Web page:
They're not like
The reason is that their primary goal isn't to evaluate code or to generate source code. It's to generate IR, something close to binary code. These four operators are something like macros for IR. Calling them operators isn't very accurate.
This may look pointless, because interpreters don't generate IR for code and instead evaluate code directly. In an interpreter, these operators would get source code as input. But this difference matters if a language isn't written as an interpreter because then the language must generate this IR at run-time. IR is usually generated at read-time to speed up execution, but in the rare cases where these operators are evaluated at run-time they must generate IR at run-time.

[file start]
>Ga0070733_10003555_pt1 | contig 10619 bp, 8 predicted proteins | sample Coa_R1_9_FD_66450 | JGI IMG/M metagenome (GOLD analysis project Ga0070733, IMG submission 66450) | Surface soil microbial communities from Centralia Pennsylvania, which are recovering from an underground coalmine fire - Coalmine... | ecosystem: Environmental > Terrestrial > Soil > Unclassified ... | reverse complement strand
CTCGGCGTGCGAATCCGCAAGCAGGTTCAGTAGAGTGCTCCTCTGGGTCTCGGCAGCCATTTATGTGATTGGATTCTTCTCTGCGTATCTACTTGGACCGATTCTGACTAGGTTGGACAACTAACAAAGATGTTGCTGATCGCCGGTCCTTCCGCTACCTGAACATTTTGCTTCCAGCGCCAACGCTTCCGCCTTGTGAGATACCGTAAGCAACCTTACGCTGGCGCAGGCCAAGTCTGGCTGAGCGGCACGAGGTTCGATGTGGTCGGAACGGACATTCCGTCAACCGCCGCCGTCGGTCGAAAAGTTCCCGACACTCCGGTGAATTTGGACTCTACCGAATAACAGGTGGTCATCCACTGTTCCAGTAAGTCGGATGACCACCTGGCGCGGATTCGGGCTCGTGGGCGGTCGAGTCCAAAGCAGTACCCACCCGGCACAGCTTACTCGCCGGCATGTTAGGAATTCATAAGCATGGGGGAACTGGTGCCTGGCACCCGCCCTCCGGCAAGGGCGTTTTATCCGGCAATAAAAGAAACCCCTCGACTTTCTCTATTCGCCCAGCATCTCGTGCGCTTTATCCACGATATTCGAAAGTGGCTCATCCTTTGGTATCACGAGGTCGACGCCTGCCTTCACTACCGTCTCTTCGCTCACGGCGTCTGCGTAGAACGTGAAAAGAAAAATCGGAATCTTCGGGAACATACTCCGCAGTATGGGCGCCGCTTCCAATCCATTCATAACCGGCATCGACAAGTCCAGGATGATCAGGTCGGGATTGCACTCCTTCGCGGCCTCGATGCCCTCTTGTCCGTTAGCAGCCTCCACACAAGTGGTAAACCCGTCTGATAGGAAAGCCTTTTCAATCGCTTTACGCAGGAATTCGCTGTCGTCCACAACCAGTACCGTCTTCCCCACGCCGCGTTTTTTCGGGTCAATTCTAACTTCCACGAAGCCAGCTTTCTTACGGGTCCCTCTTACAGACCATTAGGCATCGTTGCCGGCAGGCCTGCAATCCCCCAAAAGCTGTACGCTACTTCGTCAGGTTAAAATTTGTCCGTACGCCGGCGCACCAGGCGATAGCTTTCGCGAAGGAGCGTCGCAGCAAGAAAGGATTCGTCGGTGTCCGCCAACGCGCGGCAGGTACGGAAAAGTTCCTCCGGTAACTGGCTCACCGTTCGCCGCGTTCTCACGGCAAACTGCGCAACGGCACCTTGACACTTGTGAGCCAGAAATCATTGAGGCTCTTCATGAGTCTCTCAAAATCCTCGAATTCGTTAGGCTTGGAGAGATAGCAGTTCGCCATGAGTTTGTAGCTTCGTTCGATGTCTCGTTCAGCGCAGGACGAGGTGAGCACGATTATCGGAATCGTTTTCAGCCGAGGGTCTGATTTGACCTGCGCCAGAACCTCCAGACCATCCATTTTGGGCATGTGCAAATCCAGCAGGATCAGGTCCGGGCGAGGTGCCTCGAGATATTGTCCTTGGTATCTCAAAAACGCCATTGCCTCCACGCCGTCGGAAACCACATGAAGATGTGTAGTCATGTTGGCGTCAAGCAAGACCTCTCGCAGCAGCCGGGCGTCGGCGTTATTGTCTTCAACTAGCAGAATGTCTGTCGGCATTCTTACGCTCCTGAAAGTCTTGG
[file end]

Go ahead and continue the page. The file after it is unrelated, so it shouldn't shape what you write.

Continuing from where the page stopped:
What should a program do if